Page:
Abstract

Screenless sand control completions provide a cost-effective means of completing wells in the Gulf of Mexico by eliminating the need to have a rig on location. To date, six screenless completions have been performed for a major operator in the Gulf of Mexico. Each of the six treatments provided significant cost savings, as well as excellent return on investment for the operator.

Screenless completions are an integrated solution that involve many field-proven technologies such as reservoir characterization, perforating, coiled-tubing intervention, matrix acidizing, resin consolidation, optimized fracturing with proppant flowback control, and fines migration prevention. The proper candidate selection, treatment design, treatment execution, production management and co-ordination of all services are essential to the success of the screenless completion.

In this paper, the common sequence of events for a screenless completion is presented as well as the key technologies involved, from perforating to production. Each of the six case histories are examined in detail and will show that screenless completions provide effective through-tubing sand control in a variety of well conditions. Screenless completions have been proven effective in reservoirs from 10 to 60 ft in thickness, at depths from 4,000 to 10,500-ft true vertical depth, in casings from 3–1/2 to 9–5/8-in. and in oil and gas reservoirs at rates of up to 600 BOPD, 1750 BFPD or 3.5 MMSCFD and in wells deviated as high as 42o. The technique can also be applied in different wellbore configurations to target pay behind casing, and also zones that are located behind both tubing and casing.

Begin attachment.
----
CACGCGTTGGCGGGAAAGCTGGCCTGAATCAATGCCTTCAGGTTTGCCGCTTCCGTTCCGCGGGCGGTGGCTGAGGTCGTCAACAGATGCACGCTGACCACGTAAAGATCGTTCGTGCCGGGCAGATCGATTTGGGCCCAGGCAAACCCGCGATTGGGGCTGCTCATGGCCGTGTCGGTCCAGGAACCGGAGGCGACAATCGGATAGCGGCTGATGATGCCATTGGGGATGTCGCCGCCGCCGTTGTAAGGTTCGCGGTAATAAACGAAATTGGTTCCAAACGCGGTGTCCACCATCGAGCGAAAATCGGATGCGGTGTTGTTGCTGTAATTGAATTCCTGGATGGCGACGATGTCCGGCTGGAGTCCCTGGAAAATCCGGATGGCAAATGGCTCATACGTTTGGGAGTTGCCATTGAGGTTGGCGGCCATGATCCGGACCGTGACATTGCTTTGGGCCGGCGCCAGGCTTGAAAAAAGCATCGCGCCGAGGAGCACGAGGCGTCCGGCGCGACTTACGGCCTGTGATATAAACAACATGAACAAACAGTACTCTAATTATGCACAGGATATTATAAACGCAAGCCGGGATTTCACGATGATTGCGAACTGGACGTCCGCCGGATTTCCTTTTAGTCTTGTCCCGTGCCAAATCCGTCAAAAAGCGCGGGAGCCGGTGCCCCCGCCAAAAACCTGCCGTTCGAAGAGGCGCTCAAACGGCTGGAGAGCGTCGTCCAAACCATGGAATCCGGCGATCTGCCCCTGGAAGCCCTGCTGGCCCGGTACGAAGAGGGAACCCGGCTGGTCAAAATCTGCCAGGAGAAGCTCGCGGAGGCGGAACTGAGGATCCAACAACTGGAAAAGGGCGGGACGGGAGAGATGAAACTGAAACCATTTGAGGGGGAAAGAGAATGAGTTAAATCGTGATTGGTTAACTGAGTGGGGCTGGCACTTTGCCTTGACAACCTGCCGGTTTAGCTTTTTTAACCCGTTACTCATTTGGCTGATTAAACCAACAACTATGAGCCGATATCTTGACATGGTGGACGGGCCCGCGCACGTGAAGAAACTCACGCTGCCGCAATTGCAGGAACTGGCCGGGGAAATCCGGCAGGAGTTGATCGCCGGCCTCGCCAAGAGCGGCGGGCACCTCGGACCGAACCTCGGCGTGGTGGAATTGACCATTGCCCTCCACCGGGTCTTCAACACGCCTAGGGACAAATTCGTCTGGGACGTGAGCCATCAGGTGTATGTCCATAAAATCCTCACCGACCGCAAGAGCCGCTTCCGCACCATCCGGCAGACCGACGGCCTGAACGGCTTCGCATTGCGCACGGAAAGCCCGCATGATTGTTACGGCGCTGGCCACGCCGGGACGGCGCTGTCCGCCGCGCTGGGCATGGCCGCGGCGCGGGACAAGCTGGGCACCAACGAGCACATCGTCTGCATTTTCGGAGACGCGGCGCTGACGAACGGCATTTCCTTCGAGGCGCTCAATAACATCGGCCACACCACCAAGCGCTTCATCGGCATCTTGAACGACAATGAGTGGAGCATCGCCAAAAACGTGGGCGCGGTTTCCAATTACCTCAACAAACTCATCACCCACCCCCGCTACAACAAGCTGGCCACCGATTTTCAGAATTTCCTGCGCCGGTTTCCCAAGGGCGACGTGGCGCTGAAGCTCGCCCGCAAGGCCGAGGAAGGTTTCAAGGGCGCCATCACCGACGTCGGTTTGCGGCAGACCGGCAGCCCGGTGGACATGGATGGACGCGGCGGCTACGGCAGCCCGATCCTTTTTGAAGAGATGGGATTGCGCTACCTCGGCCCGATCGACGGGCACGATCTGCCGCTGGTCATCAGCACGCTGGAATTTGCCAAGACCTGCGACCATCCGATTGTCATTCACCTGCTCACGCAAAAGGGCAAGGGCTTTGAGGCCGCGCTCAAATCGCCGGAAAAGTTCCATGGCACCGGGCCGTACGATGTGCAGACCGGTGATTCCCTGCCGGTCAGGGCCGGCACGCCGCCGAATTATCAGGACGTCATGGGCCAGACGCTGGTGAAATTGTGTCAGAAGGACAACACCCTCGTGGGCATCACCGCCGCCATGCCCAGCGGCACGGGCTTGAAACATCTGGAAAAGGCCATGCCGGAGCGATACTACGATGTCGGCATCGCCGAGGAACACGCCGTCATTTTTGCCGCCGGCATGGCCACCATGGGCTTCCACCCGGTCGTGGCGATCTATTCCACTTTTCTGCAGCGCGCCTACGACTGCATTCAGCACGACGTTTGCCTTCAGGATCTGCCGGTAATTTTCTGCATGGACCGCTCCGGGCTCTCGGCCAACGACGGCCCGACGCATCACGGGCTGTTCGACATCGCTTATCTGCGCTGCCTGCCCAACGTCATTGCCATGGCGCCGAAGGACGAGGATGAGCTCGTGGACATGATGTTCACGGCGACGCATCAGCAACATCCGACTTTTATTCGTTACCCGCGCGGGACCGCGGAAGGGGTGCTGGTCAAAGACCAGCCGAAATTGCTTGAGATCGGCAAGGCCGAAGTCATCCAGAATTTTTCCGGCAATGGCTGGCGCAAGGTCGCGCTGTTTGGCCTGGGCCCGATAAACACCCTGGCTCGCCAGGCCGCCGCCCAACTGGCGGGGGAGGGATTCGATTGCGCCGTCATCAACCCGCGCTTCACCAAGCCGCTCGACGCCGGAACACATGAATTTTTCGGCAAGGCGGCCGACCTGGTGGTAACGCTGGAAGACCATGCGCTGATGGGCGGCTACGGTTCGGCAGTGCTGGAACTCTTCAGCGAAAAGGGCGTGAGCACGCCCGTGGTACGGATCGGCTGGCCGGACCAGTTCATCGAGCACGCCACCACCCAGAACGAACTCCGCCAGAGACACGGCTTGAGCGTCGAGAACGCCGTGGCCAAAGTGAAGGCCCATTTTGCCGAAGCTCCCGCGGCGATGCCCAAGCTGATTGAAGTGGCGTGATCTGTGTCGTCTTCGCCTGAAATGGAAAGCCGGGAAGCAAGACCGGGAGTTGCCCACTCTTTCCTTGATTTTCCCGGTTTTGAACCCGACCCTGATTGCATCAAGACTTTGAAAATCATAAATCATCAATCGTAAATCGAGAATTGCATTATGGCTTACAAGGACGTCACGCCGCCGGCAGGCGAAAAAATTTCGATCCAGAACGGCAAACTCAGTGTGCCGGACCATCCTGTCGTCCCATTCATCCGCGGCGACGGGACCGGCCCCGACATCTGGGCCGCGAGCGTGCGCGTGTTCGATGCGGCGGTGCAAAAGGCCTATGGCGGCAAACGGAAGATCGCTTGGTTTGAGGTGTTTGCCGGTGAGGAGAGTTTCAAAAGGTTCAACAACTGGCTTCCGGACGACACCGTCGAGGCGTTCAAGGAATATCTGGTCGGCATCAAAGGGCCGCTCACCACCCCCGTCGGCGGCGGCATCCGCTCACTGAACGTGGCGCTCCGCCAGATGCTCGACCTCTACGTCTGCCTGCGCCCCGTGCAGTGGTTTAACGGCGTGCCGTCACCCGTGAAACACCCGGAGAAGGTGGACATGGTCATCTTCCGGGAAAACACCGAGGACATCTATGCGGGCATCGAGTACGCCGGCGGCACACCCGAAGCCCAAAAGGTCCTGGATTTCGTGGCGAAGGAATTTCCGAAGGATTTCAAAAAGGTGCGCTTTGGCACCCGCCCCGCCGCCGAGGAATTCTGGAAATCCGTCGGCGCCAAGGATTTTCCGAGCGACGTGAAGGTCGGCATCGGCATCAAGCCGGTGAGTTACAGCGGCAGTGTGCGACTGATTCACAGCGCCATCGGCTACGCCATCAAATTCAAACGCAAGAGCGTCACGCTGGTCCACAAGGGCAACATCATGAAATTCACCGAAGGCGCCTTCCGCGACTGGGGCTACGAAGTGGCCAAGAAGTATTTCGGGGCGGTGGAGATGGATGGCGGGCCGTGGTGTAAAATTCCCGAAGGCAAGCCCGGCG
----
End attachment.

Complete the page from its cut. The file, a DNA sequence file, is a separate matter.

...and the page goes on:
Introduction

A sand control completion is required when there is a probability of formation sand production during the life of a well. The key factors that dictate the need for sand control are rock properties and well dynamics such as Unconfined Compressive Strength (UCS), Young's Modulus, porosity, production rate, and drawdown. Sand production can lead to facility upsets, erosion of tubulars, production decline, and in extreme cases, loss of the well. Currently, sand control is the primary completion technique in offshore environments such as the Gulf of Mexico, West Africa, Brazil, Trinidad, and South East Asia. However, it is predicted that as fields onshore deplete, a new sand control market will emerge.

The majority of cased-hole sand control completions are installed in new wells. The most common method is to install a filtering media, i.e., screens and sized gravel or proppant to exclude formation sand and fines from entering the wellbore. Depending on vicinity-to-water, reserves and economics, there are three gravel-placement options. In the order of low-to-high skin, the options are: Frac-Pack, High Rate Water Pack (HRWP), and Gravel-pack 1–3. Each of these options involves downhole hardware that is primarily conveyed by a rig. However, there are instances when sand control is performed through-tubing (rigless intervention) for workover or secondary pay sands 4&5. Prior to screenless completions, sand control options for these secondary targets have been limited.

A screenless completion eliminates the need for screen to prevent sand failure. In addition it can be done rigless. The technique consists of the following key steps:

  1. Optimum perforation phasing and size

  2. Near-wellbore consolidation

  3. Tip screen out fracturing using proppant flowback control such as resin-coated proppants and fibers.

  4. Fines stabilization

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